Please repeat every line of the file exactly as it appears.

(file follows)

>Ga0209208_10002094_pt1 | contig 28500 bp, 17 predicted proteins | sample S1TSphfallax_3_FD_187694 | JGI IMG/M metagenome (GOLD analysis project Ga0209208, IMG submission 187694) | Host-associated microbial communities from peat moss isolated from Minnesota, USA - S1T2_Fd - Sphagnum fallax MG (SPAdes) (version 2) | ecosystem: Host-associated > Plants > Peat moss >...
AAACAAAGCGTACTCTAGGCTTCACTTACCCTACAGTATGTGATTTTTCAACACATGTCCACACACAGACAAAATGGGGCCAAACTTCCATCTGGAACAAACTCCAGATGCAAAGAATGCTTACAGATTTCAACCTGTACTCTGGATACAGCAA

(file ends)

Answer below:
>Ga0209208_10002094_pt1 | contig 28500 bp, 17 predicted proteins | sample S1TSphfallax_3_FD_187694 | JGI IMG/M metagenome (GOLD analysis project Ga0209208, IMG submission 187694) | Host-associated microbial communities from peat moss isolated from Minnesota, USA - S1T2_Fd - Sphagnum fallax MG (SPAdes) (version 2) | ecosystem: Host-associated > Plants > Peat moss >...
AAACAAAGCGTACTCTAGGCTTCACTTACCCTACAGTATGTGATTTTTCAACACATGTCCACACACAGACAAAATGGGGCCAAACTTCCATCTGGAACAAACTCCAGATGCAAAGAATGCTTACAGATTTCAACCTGTACTCTGGATACAGCAA